The problem of nurses being overworked, even in unionized hospitals, has been an issue for at least a decade, said Ruth Milkman, a sociologist of labor and professor at the City University of New York’s Graduate Center, but Covid has made the problem even worse.

“If nurses and other health care workers are overworked, the probability of medical errors goes up, and care is compromised,” Milkman said. “So patients and their families have a lot at stake here.”

In mid-September, Collins gave an interview to the local news interview set up by her union and was put on a three-month administrative leave for violating the company’s media policy. When she returned from her administrative leave, the hospital had a list of reasons for her job termination that included “operating outside her scope of practice” and “failing to follow policy,” she said. 

Following her termination she filed complaints with the NLRB and Occupational Safety and Health Administration (OSHA). Those complaints are still pending.

With regard to staffing ratios Koekkoek said, “Across all our facilities, in Washington and elsewhere, PeaceHealth consistently meets or exceeds all regulatory requirements for staffing and the provision of safe, effective care.”

There is an ongoing lawsuit with a certified class of about 9,000 hourly paid health care workers at three PeaceHealth hospitals: PeaceHealth St. Joseph, PeaceHealth St. John and PeaceHealth Southwest, where Collins worked. 

The lawsuit, filed in April 2020 in Clark County Superior Court in Washington, claims that the work environment at PeaceHealth Southwest prevented workers from taking all lawfully required meal and rest breaks, and that employees were discouraged from reporting all the breaks they missed. 

“I didn’t participate in this suit because I always claimed my breaks,” said Collins. “But I’ve been watching closely and doing my part to encourage nurses.” 

In addition to the claim against PeaceHealth Southwest, there was a separate claim on alleged unpaid wages due to time-clock rounding made against PeaceHealth St. Joseph and St. John.

The parties in that case agreed this week on the terms of a settlement and will present them to the Clark County Superior Court in Washington for approval. 

“Now more than ever, we recognize the invaluable role health care workers play in our communities,” said Peter Stutheit, one of the lawyers representing health care workers in the case. “I’m pleased that PeaceHealth came to the table and settled on terms I believe to be fair.” 

PeaceHealth said it could not comment at this time on the lawsuit as details of the settlement are not yet available.

Ming Lin, an emergency medicine physician, filed a lawsuit to get his job back at St. Joseph Medical Center in Bellingham, Washington, which is owned by PeaceHealth. He says he was fired in March 2020 after critiquing his hospital’s response to the coronavirus pandemic. He posted to Facebook a letter he sent to the hospital’s chief medical officer.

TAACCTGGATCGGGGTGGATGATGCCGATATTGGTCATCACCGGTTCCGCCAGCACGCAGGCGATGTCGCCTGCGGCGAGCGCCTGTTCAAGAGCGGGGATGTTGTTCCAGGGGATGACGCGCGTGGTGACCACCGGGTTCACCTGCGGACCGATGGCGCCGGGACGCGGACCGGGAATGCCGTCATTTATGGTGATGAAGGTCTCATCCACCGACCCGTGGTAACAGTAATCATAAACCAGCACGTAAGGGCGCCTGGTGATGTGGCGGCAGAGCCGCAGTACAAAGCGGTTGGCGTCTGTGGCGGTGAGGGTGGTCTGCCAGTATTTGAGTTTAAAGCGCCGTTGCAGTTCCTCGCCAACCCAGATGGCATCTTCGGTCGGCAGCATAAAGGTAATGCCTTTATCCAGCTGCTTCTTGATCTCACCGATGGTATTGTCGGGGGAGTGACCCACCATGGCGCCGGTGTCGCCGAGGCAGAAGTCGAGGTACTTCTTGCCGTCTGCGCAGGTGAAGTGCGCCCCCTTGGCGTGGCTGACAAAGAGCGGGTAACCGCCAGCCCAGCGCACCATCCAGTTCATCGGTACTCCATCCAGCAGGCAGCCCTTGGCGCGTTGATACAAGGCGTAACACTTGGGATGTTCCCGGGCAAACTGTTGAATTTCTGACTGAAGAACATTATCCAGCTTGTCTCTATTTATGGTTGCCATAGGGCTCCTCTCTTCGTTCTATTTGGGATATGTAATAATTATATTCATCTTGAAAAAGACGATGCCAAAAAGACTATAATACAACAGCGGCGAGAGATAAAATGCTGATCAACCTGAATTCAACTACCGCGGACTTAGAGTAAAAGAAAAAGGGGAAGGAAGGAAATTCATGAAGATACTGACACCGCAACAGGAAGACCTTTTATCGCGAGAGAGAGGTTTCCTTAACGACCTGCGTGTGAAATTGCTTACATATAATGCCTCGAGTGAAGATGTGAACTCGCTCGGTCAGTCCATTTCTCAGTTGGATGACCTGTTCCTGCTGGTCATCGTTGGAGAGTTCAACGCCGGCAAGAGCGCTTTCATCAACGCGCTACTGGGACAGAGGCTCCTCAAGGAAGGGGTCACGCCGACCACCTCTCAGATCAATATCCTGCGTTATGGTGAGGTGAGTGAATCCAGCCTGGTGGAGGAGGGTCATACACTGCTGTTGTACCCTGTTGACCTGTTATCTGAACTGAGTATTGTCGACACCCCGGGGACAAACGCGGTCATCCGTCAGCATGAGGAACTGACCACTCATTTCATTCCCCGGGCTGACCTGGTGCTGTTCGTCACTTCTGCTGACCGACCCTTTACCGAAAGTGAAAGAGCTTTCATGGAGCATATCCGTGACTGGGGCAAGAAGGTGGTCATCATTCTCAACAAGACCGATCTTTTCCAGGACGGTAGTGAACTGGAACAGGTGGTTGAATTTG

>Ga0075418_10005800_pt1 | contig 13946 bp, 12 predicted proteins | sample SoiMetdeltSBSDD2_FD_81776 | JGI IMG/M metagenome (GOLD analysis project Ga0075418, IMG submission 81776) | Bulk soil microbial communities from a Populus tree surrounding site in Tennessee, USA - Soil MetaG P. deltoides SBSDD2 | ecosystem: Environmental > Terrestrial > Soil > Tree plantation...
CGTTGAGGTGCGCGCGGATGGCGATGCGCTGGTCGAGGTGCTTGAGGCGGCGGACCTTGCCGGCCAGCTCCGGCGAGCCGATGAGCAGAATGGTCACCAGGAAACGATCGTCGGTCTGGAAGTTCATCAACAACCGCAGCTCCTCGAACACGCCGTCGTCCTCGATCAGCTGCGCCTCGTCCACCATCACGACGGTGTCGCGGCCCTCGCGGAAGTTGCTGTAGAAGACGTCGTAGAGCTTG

The letter outlined seven safety concerns related to Covid-19, including “waiting for influenza test” before deciding it’s the coronavirus. He suggested checking staff temperatures at the start of shifts and triaging patients in the parking lot outside the emergency room to mitigate infection. 

“Dr. Lin spoke out about PeaceHealth’s inadequate COVID-19 procedures,” the American Civil Liberties Union of Washington, currently representing Lin, told NBC News. “Instead of being met with gratitude and collaboration, PeaceHealth fired him. People rely on emergency room and medical staff to provide the best health care possible. This is impeded when hospitals silence advice meant to protect workers and the public.”

A representative from the ACLU of Washington told NBC News that his case was currently awaiting a trial date, delayed because of Covid-19.

According to the lawsuit, PeaceHealth Chief Operating Officer Richard DeCarlo said in an interview with ZdoggMD in April 2020 that Lin was terminated because he “created a toxic work environment.” DeCarlo went on to say that Lin posted misinformation on Facebook.

In a statement issued to NPR in May 2020, PeaceHealth said Lin “chose to not use designated safety reporting channels, and his actions were disruptive, compromised collaboration in the midst of a crisis and contributed to the creation of fear and anxiety.”

PeaceHealth said that its Covid-19 protocol has changed throughout the pandemic, saying, “requirements for specific actions, such as temperature checks, have evolved on the basis of best available scientific evidence over the course of the pandemic.”

“Ensuring the safety of our caregivers and the patients we care for is PeaceHealth’s highest priority. We have hardwired safety into all our processes,” Koekkoek said. 

Weber and Collins both said they were making every effort to maintain a sense of hope that things would change, looking toward a future where nurses and other health care workers had what they needed to advocate for patients during a crisis. But neither is sure they can maintain this hope.

Weber is still a traveling nurse, working her way through the country as cases rise (they have reached almost 76 million, according to NBC News’ tally). She summed up her last year by saying she has no regrets, just a lot of disappointment. 

“So that’s my history,” she said. “But here I am wondering if I can keep this up.”